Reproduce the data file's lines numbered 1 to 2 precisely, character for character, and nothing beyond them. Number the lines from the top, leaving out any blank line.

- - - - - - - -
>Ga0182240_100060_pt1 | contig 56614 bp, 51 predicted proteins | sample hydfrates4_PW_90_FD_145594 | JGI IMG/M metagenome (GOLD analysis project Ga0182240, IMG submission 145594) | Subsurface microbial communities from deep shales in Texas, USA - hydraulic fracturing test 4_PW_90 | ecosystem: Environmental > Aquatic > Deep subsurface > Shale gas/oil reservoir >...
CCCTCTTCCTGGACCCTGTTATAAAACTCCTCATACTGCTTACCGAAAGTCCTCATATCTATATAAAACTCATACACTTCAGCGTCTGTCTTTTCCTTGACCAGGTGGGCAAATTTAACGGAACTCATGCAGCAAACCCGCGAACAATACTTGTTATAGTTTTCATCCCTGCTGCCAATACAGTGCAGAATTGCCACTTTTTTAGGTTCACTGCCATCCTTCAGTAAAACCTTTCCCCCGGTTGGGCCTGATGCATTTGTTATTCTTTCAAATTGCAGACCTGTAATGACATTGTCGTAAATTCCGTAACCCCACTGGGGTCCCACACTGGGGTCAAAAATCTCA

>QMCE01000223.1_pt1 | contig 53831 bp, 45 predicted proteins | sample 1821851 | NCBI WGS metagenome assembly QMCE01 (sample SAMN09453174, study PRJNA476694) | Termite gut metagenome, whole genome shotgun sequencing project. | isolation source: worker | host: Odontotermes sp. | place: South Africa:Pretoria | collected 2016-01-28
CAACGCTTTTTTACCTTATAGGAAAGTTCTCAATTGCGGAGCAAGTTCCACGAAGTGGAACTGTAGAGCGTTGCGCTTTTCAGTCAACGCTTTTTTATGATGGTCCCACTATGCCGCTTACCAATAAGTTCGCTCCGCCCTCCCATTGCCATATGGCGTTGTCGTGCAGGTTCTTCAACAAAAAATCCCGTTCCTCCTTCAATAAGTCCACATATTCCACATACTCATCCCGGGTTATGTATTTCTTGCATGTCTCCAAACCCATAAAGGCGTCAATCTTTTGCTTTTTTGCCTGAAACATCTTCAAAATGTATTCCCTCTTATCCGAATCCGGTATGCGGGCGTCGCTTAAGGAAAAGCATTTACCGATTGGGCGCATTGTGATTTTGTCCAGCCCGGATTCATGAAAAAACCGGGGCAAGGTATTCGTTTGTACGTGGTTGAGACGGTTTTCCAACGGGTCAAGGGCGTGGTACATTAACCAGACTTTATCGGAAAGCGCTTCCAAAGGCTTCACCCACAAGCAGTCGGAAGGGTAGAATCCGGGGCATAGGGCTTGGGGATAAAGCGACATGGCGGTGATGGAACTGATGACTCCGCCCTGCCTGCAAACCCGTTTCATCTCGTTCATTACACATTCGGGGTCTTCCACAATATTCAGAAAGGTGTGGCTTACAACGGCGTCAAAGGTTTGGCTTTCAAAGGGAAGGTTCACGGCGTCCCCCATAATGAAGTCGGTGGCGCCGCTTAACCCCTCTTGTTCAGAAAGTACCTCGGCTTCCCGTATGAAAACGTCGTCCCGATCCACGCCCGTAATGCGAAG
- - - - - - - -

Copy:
>Ga0182240_100060_pt1 | contig 56614 bp, 51 predicted proteins | sample hydfrates4_PW_90_FD_145594 | JGI IMG/M metagenome (GOLD analysis project Ga0182240, IMG submission 145594) | Subsurface microbial communities from deep shales in Texas, USA - hydraulic fracturing test 4_PW_90 | ecosystem: Environmental > Aquatic > Deep subsurface > Shale gas/oil reservoir >...
CCCTCTTCCTGGACCCTGTTATAAAACTCCTCATACTGCTTACCGAAAGTCCTCATATCTATATAAAACTCATACACTTCAGCGTCTGTCTTTTCCTTGACCAGGTGGGCAAATTTAACGGAACTCATGCAGCAAACCCGCGAACAATACTTGTTATAGTTTTCATCCCTGCTGCCAATACAGTGCAGAATTGCCACTTTTTTAGGTTCACTGCCATCCTTCAGTAAAACCTTTCCCCCGGTTGGGCCTGATGCATTTGTTATTCTTTCAAATTGCAGACCTGTAATGACATTGTCGTAAATTCCGTAACCCCACTGGGGTCCCACACTGGGGTCAAAAATCTCA